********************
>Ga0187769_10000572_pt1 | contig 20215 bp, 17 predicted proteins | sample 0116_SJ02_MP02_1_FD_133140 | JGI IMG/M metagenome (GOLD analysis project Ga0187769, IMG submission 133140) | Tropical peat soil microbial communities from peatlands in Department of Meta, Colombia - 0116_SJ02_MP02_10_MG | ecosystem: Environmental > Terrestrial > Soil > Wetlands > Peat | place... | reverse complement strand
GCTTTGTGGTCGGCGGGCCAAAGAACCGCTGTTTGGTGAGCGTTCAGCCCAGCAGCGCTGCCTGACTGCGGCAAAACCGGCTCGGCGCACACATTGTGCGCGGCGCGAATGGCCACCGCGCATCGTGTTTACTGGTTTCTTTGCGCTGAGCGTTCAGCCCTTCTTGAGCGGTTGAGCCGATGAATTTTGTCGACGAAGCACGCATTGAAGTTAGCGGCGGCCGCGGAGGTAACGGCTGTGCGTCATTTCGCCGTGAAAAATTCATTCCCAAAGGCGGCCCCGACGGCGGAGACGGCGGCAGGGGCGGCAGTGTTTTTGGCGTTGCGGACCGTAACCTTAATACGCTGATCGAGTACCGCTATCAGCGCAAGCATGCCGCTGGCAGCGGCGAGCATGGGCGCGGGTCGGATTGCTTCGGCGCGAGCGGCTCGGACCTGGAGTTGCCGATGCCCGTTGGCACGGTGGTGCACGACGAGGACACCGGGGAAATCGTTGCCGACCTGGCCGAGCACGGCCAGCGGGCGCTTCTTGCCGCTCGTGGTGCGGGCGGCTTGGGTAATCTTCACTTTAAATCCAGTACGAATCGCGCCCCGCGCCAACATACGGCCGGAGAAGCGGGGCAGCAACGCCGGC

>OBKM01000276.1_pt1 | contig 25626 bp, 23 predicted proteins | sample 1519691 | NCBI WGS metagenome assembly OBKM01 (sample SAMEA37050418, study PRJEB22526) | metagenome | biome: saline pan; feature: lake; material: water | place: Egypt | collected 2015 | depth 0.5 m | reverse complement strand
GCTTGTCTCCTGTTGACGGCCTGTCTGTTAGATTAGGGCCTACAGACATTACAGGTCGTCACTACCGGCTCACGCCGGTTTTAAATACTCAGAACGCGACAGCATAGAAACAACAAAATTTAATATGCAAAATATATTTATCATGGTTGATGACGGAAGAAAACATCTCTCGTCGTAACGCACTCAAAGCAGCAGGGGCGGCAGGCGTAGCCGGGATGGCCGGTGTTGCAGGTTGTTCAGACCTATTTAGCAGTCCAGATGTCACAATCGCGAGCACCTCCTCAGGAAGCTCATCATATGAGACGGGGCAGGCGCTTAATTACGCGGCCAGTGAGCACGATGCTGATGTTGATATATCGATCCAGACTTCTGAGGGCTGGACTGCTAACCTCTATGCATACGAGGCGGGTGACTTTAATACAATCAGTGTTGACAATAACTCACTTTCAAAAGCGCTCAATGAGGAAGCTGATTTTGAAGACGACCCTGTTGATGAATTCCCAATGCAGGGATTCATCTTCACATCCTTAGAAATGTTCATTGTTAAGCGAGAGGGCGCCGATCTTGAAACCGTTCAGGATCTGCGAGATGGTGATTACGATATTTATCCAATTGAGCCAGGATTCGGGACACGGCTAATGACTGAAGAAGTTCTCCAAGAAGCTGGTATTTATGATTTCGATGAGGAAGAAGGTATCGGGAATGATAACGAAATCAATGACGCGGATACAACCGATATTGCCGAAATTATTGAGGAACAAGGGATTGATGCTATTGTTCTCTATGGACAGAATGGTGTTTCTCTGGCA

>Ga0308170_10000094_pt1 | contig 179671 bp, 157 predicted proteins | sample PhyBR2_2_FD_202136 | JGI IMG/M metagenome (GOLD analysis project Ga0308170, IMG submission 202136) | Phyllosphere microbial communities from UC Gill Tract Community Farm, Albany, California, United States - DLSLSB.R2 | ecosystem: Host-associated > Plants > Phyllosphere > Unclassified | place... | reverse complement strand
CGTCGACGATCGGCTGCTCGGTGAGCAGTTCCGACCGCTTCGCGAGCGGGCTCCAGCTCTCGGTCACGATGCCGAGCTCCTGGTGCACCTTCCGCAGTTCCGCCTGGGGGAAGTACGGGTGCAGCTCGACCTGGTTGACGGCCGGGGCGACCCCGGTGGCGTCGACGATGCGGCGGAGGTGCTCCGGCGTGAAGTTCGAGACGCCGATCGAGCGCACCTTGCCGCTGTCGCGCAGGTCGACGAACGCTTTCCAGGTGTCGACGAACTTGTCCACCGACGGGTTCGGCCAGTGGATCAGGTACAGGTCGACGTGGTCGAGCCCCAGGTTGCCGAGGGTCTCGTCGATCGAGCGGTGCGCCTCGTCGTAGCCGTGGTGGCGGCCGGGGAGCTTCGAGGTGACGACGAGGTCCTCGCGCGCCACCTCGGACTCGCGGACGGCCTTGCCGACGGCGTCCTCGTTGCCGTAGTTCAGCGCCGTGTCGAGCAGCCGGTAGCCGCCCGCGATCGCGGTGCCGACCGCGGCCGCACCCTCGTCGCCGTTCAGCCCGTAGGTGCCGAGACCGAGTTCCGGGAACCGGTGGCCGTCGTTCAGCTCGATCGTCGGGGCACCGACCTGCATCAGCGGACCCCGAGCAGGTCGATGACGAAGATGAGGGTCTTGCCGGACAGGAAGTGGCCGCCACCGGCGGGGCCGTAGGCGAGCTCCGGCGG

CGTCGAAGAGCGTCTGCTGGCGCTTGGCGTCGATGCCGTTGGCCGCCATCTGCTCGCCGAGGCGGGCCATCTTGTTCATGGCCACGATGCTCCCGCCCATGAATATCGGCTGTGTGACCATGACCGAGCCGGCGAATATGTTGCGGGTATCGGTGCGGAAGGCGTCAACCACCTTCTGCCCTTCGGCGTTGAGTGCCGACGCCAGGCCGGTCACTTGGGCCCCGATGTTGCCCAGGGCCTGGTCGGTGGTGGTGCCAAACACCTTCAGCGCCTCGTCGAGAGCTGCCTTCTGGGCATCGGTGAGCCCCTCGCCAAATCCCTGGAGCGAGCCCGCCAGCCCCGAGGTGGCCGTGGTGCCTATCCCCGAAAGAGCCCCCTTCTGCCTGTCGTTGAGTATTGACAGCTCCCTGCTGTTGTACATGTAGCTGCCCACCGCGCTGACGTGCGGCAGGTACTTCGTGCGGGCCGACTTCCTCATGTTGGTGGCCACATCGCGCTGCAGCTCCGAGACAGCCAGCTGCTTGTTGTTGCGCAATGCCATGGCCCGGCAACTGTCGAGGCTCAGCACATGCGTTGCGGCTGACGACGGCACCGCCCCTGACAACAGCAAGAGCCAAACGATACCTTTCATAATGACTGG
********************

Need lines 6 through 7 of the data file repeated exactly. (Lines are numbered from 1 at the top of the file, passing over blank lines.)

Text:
CGTCGACGATCGGCTGCTCGGTGAGCAGTTCCGACCGCTTCGCGAGCGGGCTCCAGCTCTCGGTCACGATGCCGAGCTCCTGGTGCACCTTCCGCAGTTCCGCCTGGGGGAAGTACGGGTGCAGCTCGACCTGGTTGACGGCCGGGGCGACCCCGGTGGCGTCGACGATGCGGCGGAGGTGCTCCGGCGTGAAGTTCGAGACGCCGATCGAGCGCACCTTGCCGCTGTCGCGCAGGTCGACGAACGCTTTCCAGGTGTCGACGAACTTGTCCACCGACGGGTTCGGCCAGTGGATCAGGTACAGGTCGACGTGGTCGAGCCCCAGGTTGCCGAGGGTCTCGTCGATCGAGCGGTGCGCCTCGTCGTAGCCGTGGTGGCGGCCGGGGAGCTTCGAGGTGACGACGAGGTCCTCGCGCGCCACCTCGGACTCGCGGACGGCCTTGCCGACGGCGTCCTCGTTGCCGTAGTTCAGCGCCGTGTCGAGCAGCCGGTAGCCGCCCGCGATCGCGGTGCCGACCGCGGCCGCACCCTCGTCGCCGTTCAGCCCGTAGGTGCCGAGACCGAGTTCCGGGAACCGGTGGCCGTCGTTCAGCTCGATCGTCGGGGCACCGACCTGCATCAGCGGACCCCGAGCAGGTCGATGACGAAGATGAGGGTCTTGCCGGACAGGAAGTGGCCGCCACCGGCGGGGCCGTAGGCGAGCTCCGGCGG

CGTCGAAGAGCGTCTGCTGGCGCTTGGCGTCGATGCCGTTGGCCGCCATCTGCTCGCCGAGGCGGGCCATCTTGTTCATGGCCACGATGCTCCCGCCCATGAATATCGGCTGTGTGACCATGACCGAGCCGGCGAATATGTTGCGGGTATCGGTGCGGAAGGCGTCAACCACCTTCTGCCCTTCGGCGTTGAGTGCCGACGCCAGGCCGGTCACTTGGGCCCCGATGTTGCCCAGGGCCTGGTCGGTGGTGGTGCCAAACACCTTCAGCGCCTCGTCGAGAGCTGCCTTCTGGGCATCGGTGAGCCCCTCGCCAAATCCCTGGAGCGAGCCCGCCAGCCCCGAGGTGGCCGTGGTGCCTATCCCCGAAAGAGCCCCCTTCTGCCTGTCGTTGAGTATTGACAGCTCCCTGCTGTTGTACATGTAGCTGCCCACCGCGCTGACGTGCGGCAGGTACTTCGTGCGGGCCGACTTCCTCATGTTGGTGGCCACATCGCGCTGCAGCTCCGAGACAGCCAGCTGCTTGTTGTTGCGCAATGCCATGGCCCGGCAACTGTCGAGGCTCAGCACATGCGTTGCGGCTGACGACGGCACCGCCCCTGACAACAGCAAGAGCCAAACGATACCTTTCATAATGACTGG